Not that I was anywhere close to deconstructing my own—my parents had raised me to be oblivious to how lucky we were, for our white skin and for every other reason. Both supported the winner of the 2016 presidential election: My father by voting for him; my mother by not voting at all.

 
 
 

I expected to cry when I left my mattress of four years at the dumpster, having given away or sold all my other non-portable belongings the night before, but my sorrow disappeared like the blackness from the sky as the sun rose, like the Texan earth beneath me as the first of three planes that would take me to my new home blasted off.

I feel sadder on Koh Phi Phi Don this morning, when I hear the crunch of a snail beneath my flip-flop as I rush out of my sea-view bungalow to catch a boat back to the mainland. The vocal frying of a young American woman, blathering on about how beautiful “Phuket” is, makes me happy I abandoned ship, and almost makes me wish it would sink—both the red-white-and-blue one, and the one that’s taking me to Klong Jilad Pier.

You see, I still haven’t fully reconciled my anger six months after the election, five weeks after resettling on Thai soil, four days into my weekend break from the cacophony of Bangkok, the white sand of Krabi’s beaches so pressed into my skin’s crevices I’d need three hours in a hard-water, hot-water Austin shower just to wash it out.

(The election and the Muslim ban, Betsy DeVos, the failed Obamacare repeal, Jeff Sessions, the Russia revelations, Neil Gorsuch—need I go on?)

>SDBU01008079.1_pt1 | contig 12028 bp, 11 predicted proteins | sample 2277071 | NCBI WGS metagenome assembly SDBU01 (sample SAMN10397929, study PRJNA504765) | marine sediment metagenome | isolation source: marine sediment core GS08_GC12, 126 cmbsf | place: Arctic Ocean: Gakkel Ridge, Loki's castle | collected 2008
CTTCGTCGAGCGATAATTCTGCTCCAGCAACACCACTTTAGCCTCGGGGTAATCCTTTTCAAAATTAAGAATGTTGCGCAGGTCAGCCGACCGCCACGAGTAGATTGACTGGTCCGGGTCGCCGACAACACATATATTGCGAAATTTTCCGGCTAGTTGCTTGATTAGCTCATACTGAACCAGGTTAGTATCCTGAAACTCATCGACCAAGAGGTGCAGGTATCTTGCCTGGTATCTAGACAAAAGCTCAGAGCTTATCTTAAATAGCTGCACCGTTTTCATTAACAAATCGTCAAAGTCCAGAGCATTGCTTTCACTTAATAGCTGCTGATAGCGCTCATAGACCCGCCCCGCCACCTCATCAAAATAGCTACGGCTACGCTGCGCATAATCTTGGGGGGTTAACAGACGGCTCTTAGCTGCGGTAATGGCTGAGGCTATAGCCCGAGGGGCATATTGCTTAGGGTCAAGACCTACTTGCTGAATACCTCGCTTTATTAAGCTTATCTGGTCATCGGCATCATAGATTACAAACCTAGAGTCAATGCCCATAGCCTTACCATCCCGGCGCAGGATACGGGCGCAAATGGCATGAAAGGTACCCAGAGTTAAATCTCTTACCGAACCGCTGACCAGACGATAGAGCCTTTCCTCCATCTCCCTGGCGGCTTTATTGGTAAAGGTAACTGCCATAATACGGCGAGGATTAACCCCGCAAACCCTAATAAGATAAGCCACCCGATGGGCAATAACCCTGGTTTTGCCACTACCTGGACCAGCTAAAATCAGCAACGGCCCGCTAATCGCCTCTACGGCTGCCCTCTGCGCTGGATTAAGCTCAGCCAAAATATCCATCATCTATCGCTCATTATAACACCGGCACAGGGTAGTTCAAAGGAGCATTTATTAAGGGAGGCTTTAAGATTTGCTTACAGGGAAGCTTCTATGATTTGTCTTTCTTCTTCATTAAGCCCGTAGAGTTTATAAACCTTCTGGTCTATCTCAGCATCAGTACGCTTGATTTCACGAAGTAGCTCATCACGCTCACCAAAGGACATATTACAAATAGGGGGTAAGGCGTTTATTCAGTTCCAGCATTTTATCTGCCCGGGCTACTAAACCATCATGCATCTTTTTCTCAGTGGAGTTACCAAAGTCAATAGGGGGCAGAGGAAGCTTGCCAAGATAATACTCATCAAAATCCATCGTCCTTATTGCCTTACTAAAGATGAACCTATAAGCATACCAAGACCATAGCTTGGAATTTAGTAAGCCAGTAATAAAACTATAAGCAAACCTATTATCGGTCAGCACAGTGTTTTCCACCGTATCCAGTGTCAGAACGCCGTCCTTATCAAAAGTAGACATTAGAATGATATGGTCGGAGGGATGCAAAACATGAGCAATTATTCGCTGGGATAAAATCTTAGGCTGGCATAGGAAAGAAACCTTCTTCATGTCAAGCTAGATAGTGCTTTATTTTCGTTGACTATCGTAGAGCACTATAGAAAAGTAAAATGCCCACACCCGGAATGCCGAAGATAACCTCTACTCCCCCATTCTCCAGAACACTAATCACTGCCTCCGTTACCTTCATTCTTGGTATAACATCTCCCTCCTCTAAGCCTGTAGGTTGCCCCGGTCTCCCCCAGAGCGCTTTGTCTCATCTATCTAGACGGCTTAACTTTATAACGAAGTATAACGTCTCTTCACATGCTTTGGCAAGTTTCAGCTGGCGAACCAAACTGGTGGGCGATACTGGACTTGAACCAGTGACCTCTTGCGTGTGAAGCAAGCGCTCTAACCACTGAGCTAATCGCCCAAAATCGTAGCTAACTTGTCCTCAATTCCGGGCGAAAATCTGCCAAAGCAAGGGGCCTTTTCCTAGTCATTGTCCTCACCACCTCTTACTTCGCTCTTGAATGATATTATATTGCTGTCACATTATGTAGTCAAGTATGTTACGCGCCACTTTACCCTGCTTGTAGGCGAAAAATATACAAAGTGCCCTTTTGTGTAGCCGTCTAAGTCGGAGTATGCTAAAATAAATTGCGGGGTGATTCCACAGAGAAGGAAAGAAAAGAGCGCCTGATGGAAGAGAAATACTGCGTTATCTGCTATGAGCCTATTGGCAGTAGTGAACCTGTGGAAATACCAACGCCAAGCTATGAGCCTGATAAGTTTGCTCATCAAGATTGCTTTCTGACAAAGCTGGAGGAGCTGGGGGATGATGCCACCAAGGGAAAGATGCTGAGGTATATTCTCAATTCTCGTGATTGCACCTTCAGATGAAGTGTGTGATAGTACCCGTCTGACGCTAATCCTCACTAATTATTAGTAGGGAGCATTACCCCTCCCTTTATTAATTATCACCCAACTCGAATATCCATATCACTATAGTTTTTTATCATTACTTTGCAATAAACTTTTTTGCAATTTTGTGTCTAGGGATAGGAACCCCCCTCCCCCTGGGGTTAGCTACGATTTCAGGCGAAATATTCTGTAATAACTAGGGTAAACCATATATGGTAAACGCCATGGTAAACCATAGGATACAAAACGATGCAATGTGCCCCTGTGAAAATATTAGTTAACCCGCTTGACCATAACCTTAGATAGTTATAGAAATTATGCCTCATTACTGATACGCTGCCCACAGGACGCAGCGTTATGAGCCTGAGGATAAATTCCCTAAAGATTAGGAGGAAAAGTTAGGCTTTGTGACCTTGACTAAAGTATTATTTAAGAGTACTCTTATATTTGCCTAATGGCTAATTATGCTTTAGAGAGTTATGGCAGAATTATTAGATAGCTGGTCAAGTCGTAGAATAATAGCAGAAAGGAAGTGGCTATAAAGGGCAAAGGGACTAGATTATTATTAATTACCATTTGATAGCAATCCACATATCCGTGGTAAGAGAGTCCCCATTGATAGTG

Her voice also makes me long for my family—my mother more than my father, my sister more than my brother. The fabricated dream of my childhood more than the nightmare it mostly was. The sound of motions being gone through more than the beating of any heart.

 

I spent yesterday evening at Krabi’s Wat Tham Suea, a Buddhist temple perched atop one the limestone karsts so iconic of the province. Or at least I planned to: Having ascended its 1,272 steps during the hottest part of the afternoon, I decided to skip sunset in lieu of dinner and A/C.

But tonight as I peer off my Bangkok balcony beyond the skyscrapers of Sathorn and Silom, where the sun is casting fluorescent hues on the Chao Phraya River not unlike those it always left on Lady Bird Lake, I’m reminded that life is rarely a zero-sum game—the necessities of life permit its beauty more often than they preclude it.

Donald Trump’s victory revealed more about America’s character than it changed. The 2016 election didn’t put an end to my life in Austin—it reminded me that it was already long over. It empowered me to chart a new course, as I hope it eventually empowers the country I’m not ashamed to say I still don’t like very much.

About The Author

is the author of 771 posts on Leave Your Daily Hell. Robert founded Leave Your Daily Hell in 2010 so that other travelers would have an entertaining, reliable source of information, advice and inspiration at their fingertips. Want to travel more often? Subscribe to email updates today!

 

informs, inspires, entertains and empowers travelers like you. My name is Robert and I'm happy you're here!